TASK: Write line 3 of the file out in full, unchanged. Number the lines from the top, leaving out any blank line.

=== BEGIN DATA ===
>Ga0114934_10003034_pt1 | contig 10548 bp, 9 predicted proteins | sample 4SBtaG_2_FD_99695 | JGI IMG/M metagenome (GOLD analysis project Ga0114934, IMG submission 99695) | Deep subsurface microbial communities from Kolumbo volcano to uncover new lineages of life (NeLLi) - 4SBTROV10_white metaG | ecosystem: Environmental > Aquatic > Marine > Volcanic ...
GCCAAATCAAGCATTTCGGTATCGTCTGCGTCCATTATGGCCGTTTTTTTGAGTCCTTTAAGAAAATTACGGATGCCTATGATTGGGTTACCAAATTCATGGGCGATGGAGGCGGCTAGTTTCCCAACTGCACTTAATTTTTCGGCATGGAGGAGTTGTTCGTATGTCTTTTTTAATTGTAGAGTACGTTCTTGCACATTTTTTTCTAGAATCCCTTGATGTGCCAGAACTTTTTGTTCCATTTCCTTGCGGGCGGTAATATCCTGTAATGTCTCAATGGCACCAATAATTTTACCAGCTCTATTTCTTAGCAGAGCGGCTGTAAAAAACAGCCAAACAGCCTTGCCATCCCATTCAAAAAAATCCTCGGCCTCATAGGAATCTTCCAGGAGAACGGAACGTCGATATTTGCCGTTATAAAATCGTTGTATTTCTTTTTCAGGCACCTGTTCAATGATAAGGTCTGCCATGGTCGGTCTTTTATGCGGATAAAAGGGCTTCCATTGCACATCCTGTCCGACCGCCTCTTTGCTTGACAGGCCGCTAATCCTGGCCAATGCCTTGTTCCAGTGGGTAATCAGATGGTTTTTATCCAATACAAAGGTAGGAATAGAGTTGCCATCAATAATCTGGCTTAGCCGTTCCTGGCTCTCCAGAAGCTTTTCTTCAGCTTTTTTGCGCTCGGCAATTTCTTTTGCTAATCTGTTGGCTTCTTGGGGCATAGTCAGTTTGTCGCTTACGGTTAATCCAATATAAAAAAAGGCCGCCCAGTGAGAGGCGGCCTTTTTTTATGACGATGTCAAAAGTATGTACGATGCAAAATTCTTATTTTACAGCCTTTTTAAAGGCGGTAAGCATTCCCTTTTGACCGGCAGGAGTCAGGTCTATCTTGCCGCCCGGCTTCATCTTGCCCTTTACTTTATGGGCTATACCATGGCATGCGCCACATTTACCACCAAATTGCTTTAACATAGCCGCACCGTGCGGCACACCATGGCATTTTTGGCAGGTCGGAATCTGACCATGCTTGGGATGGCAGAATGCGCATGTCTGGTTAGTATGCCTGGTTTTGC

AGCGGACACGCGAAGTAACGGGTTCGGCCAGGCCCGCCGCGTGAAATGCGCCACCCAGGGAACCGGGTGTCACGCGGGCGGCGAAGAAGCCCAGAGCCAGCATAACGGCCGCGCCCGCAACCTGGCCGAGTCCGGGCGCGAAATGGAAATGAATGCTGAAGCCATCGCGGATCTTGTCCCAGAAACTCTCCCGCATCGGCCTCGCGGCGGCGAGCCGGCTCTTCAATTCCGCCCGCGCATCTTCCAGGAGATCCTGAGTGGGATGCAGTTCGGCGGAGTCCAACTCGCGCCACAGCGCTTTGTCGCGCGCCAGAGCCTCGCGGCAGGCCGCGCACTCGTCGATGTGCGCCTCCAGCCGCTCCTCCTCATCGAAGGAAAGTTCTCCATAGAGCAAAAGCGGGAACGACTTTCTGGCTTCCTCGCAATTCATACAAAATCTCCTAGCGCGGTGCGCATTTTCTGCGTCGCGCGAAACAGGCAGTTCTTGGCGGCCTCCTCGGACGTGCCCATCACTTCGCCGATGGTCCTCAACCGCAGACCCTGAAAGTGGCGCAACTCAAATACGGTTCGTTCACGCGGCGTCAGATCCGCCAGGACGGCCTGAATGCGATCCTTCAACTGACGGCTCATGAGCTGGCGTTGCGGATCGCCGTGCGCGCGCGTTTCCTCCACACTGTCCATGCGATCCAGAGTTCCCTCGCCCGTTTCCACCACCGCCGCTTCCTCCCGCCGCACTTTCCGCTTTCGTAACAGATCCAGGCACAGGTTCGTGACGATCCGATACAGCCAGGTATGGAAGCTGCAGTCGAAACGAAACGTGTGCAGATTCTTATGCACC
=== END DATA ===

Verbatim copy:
AGCGGACACGCGAAGTAACGGGTTCGGCCAGGCCCGCCGCGTGAAATGCGCCACCCAGGGAACCGGGTGTCACGCGGGCGGCGAAGAAGCCCAGAGCCAGCATAACGGCCGCGCCCGCAACCTGGCCGAGTCCGGGCGCGAAATGGAAATGAATGCTGAAGCCATCGCGGATCTTGTCCCAGAAACTCTCCCGCATCGGCCTCGCGGCGGCGAGCCGGCTCTTCAATTCCGCCCGCGCATCTTCCAGGAGATCCTGAGTGGGATGCAGTTCGGCGGAGTCCAACTCGCGCCACAGCGCTTTGTCGCGCGCCAGAGCCTCGCGGCAGGCCGCGCACTCGTCGATGTGCGCCTCCAGCCGCTCCTCCTCATCGAAGGAAAGTTCTCCATAGAGCAAAAGCGGGAACGACTTTCTGGCTTCCTCGCAATTCATACAAAATCTCCTAGCGCGGTGCGCATTTTCTGCGTCGCGCGAAACAGGCAGTTCTTGGCGGCCTCCTCGGACGTGCCCATCACTTCGCCGATGGTCCTCAACCGCAGACCCTGAAAGTGGCGCAACTCAAATACGGTTCGTTCACGCGGCGTCAGATCCGCCAGGACGGCCTGAATGCGATCCTTCAACTGACGGCTCATGAGCTGGCGTTGCGGATCGCCGTGCGCGCGCGTTTCCTCCACACTGTCCATGCGATCCAGAGTTCCCTCGCCCGTTTCCACCACCGCCGCTTCCTCCCGCCGCACTTTCCGCTTTCGTAACAGATCCAGGCACAGGTTCGTGACGATCCGATACAGCCAGGTATGGAAGCTGCAGTCGAAACGAAACGTGTGCAGATTCTTATGCACC